MC: I’d say in the last couple years ... probably about 80 percent with the band, maybe a solo gig every now and then. It’s worth noting that the band I’m with now will be heading different directions at the end of the summer. This will probably be the last show in Omaha with our full five-piece band. Our drummer is moving out to Los Angeles and our piano player is moving to New York … What the future holds, it’s kind of up in the air. Lately, though, it’s been full band. The whole month of July is booked with the band, we’re doing Zoo Fest next week. If you want to catch us, July’s gonna be the month to do it.
HN: So does it feel different playing on stage with the band as opposed to playing solo?
MC: I definitely have a lot of fun playing with the group of guys. It definitely takes pressure off when you’re up there with other people. I've been lucky to play with some of the greatest players, in my opinion, on their instruments. My band are really top-notch musicians, very experienced, who work hard at what they do. I’ve been lucky to have people I can really rely on to be there and play their parts seriously without taking the fun out of it. It also allows for more opportunities for bigger shows. It’s definitely easier to grab your audience with a full band when you’ve got drums and everything. You can get their attention and keep it there with you. I’ve had great experiences playing solo, too, though. I’ve had some good audiences when they hang on your every word.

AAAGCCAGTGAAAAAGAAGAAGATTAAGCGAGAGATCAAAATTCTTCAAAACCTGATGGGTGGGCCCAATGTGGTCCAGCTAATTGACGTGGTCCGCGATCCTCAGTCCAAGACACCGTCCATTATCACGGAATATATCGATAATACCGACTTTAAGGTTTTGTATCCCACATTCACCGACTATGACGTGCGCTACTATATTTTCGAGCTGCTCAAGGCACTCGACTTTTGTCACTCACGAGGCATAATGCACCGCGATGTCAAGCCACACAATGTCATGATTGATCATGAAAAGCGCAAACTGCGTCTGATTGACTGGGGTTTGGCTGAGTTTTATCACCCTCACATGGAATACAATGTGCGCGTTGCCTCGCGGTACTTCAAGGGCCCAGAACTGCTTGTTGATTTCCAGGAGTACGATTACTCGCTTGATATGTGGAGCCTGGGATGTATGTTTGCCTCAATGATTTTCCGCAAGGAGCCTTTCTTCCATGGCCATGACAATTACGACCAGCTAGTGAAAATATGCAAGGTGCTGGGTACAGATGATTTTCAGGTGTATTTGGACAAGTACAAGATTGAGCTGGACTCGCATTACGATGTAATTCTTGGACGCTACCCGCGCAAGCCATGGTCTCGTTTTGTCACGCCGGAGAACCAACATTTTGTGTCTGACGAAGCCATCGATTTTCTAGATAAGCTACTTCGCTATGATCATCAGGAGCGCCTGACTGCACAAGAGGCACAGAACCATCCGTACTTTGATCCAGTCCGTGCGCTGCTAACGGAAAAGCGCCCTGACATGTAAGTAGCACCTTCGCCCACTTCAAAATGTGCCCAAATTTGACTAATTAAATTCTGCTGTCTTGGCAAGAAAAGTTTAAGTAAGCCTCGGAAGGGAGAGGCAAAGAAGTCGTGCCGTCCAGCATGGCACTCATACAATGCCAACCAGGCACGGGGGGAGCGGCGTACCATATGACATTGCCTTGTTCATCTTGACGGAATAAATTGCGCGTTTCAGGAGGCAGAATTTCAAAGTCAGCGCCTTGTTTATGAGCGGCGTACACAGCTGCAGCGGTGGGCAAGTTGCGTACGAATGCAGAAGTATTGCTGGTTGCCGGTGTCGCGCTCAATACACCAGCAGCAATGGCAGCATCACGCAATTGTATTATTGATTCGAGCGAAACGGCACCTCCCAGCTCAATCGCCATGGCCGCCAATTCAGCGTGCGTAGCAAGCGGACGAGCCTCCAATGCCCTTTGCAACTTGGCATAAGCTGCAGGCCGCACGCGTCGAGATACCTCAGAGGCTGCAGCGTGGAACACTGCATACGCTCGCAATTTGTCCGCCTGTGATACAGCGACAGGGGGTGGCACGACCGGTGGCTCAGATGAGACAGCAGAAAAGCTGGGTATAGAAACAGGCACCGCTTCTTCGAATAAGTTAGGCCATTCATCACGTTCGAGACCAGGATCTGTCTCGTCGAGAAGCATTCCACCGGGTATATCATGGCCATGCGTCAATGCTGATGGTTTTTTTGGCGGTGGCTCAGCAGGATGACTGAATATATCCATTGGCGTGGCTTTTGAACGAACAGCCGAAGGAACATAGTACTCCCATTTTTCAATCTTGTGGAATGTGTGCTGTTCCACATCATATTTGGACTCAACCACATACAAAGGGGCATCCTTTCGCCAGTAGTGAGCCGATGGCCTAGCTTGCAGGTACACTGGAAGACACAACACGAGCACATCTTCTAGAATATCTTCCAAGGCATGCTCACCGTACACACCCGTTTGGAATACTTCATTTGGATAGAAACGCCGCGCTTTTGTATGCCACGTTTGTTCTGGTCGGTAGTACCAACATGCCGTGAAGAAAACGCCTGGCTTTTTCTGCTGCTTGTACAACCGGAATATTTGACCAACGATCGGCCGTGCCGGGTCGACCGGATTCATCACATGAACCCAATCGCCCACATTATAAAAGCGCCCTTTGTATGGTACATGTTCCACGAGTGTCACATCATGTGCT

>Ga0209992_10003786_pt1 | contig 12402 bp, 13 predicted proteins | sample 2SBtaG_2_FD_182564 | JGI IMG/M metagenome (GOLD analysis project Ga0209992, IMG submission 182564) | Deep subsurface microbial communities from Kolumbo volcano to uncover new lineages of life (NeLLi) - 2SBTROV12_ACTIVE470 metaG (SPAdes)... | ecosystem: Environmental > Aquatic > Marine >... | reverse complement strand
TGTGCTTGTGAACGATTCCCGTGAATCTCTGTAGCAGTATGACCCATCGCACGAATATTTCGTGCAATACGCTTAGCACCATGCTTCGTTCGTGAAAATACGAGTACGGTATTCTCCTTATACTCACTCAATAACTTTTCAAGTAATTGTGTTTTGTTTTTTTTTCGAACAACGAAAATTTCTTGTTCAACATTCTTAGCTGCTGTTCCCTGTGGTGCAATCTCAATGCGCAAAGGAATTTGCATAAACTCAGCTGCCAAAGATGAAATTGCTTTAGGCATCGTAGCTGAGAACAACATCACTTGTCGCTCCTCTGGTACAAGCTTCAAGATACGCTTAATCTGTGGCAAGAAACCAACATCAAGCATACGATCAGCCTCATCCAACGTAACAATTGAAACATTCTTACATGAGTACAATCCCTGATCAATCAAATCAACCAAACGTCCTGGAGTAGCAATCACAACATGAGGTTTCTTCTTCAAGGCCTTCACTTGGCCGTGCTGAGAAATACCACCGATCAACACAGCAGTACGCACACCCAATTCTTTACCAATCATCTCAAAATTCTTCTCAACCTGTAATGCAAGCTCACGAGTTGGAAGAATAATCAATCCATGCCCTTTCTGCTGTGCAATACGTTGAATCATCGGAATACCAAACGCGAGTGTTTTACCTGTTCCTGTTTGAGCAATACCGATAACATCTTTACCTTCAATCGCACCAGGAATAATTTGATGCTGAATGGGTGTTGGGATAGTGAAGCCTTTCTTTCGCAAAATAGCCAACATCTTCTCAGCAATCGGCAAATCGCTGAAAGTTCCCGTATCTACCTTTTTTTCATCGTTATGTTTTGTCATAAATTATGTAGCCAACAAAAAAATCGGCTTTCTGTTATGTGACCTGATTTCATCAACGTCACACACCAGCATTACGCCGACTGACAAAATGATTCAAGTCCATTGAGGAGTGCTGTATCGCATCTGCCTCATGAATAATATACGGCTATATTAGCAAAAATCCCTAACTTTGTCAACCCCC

HN: Being from Iowa and having lived in Arizona, what’s made you stick around Omaha?
MC: Well there are some pretty normal things keeping me here, like family. I’m originally from Shenandoa, Iowa. When I graduated in ’99, my parents moved here. I lived in Arizona with my brother after that, then when he got married I moved back to Omaha where my family was at. When I came back to Omaha, I started to focus on writing my own music. I had really good luck with places like Mick’s in Benson and places I could get my foot in the door at open mics or talking people into letting me try my thing and play my original tunes. It’s been really good to me. Omaha is a great place to meet people and there are a lot of great songwriters, too. It’s a great network of people to be friends with. There was a time when I was thinking about moving down to Austin a few years ago, but I just happened to meet the guys from the band and did a couple gigs with them and thought we had something cool going on so that kept me staying here and it’s been good. Omaha’s a great town.